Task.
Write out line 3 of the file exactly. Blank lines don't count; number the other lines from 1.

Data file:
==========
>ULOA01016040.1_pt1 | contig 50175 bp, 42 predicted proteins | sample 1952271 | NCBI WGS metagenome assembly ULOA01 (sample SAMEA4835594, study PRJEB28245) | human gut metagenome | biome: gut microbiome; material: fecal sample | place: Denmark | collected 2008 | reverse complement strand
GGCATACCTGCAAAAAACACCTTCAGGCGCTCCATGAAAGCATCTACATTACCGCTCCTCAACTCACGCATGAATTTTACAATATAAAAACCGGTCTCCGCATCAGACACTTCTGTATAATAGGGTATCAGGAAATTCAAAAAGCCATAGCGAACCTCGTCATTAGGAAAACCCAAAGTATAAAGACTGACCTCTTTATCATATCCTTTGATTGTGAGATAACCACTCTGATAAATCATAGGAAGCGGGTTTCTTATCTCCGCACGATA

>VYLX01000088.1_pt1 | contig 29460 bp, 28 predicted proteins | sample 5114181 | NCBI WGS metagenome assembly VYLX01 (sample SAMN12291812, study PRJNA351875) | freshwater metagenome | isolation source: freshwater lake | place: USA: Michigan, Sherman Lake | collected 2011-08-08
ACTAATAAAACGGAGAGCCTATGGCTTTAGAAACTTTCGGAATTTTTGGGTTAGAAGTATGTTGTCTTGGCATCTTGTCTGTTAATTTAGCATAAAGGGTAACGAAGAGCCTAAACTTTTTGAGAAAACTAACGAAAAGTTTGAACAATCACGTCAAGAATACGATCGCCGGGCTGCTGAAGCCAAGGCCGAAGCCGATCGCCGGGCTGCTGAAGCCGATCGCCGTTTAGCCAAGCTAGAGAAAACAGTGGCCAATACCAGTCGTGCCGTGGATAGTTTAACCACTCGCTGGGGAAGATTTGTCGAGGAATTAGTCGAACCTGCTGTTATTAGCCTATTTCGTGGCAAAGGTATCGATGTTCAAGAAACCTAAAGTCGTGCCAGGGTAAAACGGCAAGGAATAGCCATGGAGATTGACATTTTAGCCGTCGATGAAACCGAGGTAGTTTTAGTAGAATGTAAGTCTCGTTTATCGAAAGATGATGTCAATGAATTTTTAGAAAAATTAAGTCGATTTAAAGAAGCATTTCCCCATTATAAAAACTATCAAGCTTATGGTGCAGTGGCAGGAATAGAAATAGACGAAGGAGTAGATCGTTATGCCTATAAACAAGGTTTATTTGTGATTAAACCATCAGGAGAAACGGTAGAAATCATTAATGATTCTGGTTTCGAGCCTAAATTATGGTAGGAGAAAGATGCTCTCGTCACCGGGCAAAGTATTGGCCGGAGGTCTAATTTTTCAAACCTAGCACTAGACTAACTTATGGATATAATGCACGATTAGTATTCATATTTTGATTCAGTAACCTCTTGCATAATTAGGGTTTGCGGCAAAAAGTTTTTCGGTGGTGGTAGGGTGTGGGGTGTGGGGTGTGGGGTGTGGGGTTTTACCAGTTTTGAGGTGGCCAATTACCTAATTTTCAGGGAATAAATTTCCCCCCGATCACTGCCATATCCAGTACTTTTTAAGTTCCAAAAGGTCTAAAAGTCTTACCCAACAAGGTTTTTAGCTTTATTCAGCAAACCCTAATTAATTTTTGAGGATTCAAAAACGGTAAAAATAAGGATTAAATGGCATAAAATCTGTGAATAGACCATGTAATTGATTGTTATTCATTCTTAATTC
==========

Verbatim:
>VYLX01000088.1_pt1 | contig 29460 bp, 28 predicted proteins | sample 5114181 | NCBI WGS metagenome assembly VYLX01 (sample SAMN12291812, study PRJNA351875) | freshwater metagenome | isolation source: freshwater lake | place: USA: Michigan, Sherman Lake | collected 2011-08-08